I'm looking for a clear and thorough treatment of the theory of definitions in first order predicate logic from a syntactic/proof theoretic point of view (as opposed to semantic/model theoretic point of view). Ideally, the covered material should include at least what is covered in sections 2.3-2.5 of Anil Gupta's Stanford Encyclopedia of Philosophy article titled Definitions, namely conservativeness and eliminability, definitions in normal form, and implicit definitions. It doesn't have to be all in a single resource.
I don't have the books handy at the moment, but I think Shoenfield's "Mathematical Logic" and Hinman's "Fundamentals of Mathemtical Logic" would contain much if not all of what you're looking for.
Probably not what you want but perhaps worth mentioning anyway is A. P. Morse's book "A Theory of Sets". This is a development of (a rather idiosyncratic version of) what is usually called Morse-Kelley set theory, but Morse also pays a great deal of attention to the formulation of definitions. His goal is to make the formal language close to normal mathematical English, while avoiding ambiguities. There's a long chapter, early in the book, spelling out what is allowed in definitions.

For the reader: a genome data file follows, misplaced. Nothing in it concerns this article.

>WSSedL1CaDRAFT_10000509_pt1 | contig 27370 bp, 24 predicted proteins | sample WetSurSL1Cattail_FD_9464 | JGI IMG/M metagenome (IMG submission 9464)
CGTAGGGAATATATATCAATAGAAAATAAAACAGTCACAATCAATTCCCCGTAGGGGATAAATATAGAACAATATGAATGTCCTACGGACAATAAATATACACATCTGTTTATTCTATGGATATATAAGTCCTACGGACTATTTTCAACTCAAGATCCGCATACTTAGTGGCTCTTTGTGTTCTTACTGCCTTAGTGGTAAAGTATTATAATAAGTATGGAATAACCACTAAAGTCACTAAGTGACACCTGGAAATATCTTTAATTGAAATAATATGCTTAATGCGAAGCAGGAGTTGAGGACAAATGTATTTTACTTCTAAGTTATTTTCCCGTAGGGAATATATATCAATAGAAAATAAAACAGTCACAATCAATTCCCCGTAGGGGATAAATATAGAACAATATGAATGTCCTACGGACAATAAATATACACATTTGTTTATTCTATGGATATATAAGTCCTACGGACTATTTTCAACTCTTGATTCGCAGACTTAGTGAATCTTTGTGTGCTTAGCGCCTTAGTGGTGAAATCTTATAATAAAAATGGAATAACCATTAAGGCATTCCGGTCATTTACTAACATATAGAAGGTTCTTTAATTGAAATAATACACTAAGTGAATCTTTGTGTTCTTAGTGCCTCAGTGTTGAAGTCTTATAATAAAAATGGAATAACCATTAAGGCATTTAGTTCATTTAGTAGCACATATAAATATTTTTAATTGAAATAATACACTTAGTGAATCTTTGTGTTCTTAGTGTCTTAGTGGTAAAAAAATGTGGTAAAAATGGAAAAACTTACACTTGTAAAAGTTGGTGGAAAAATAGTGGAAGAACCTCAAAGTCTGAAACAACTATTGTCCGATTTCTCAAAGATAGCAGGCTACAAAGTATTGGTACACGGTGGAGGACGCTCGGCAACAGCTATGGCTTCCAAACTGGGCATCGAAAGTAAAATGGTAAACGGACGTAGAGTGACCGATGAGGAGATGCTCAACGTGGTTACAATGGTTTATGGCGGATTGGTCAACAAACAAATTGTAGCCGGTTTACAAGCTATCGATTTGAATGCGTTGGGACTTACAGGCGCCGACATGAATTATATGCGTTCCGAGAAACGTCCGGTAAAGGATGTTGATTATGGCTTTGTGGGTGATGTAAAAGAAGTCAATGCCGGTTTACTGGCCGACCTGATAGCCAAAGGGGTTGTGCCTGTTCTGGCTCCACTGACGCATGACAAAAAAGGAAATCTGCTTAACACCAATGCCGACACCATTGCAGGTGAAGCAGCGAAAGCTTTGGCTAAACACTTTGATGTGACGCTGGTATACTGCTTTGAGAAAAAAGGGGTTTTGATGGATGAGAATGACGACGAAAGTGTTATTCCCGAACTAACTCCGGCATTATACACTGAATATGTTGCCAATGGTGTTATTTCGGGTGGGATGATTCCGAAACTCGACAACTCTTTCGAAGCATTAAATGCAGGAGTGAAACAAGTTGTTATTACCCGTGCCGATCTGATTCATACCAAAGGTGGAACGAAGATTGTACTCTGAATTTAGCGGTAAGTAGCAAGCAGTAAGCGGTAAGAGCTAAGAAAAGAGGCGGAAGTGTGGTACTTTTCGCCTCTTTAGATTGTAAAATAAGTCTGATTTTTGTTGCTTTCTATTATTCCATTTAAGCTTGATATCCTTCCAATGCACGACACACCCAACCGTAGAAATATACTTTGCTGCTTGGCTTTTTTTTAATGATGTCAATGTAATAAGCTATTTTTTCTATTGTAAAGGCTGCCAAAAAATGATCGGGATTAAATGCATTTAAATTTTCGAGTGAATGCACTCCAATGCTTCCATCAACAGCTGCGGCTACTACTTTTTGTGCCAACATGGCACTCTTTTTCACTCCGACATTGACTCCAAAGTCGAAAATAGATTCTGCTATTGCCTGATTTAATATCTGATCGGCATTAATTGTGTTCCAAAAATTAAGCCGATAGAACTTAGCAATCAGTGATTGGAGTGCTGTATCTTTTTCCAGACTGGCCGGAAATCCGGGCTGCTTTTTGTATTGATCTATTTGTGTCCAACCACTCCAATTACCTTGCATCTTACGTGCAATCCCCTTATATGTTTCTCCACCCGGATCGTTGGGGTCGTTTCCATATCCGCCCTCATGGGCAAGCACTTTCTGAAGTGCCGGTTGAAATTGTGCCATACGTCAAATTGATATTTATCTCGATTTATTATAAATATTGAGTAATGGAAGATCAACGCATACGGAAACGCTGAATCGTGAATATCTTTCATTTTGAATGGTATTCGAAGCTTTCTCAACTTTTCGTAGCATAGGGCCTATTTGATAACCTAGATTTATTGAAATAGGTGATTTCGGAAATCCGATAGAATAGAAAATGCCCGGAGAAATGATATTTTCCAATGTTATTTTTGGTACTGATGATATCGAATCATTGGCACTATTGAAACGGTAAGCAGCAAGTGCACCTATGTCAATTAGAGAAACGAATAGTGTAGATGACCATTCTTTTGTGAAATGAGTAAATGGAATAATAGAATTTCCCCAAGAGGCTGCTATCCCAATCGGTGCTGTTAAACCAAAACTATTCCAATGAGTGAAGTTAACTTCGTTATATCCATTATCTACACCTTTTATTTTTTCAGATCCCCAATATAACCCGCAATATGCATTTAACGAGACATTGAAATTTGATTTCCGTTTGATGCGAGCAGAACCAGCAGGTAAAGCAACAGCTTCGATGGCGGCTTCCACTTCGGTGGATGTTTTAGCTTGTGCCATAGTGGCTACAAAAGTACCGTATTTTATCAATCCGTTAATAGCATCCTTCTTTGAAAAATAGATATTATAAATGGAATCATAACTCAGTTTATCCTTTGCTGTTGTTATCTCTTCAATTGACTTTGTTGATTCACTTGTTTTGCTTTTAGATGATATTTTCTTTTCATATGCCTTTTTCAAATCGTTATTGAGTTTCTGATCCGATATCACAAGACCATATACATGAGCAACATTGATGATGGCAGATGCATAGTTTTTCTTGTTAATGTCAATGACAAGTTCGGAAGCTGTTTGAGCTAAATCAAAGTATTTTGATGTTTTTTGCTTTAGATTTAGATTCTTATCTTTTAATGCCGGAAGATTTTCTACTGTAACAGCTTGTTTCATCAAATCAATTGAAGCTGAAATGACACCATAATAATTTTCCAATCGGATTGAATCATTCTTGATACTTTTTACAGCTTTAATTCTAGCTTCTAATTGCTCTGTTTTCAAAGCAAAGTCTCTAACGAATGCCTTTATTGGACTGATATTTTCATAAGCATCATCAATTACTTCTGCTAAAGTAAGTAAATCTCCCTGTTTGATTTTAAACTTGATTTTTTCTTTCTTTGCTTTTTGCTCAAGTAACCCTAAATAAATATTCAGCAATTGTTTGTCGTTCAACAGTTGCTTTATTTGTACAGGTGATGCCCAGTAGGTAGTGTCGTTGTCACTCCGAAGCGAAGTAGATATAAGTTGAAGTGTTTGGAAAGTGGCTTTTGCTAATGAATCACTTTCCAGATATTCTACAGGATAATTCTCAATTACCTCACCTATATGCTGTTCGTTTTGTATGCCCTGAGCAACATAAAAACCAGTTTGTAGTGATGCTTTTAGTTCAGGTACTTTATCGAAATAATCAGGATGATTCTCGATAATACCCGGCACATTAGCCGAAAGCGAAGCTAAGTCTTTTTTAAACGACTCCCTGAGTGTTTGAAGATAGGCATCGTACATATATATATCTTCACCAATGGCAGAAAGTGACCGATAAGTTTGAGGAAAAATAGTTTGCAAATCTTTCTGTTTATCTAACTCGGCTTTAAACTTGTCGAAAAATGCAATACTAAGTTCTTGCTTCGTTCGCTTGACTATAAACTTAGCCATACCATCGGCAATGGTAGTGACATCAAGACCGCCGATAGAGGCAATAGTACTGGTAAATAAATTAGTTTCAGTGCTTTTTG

Another logician who paid close attention to definitions was S. Lesniewski. He developed a system of foundations of mathematics in which definitions played a crucial role. In contrast to most systems, definitions are not conservative in Lesniewski; some definitions play the role of comprehension axioms. Because of their importance in his framework, Lesniewski gave very careful rules for what constitutes a legitimate (in his sense) definition. Some of his work is very hard to find (and it's mostly in Polish, though a little of it is in German), but there's a book, "The Logical Systems of Lesniewski" by Luschei, that describes it well. (There should be an acute accent on the first s in "Lesniewski" but the best my keyboard and browser can do here is Le´sniewski.)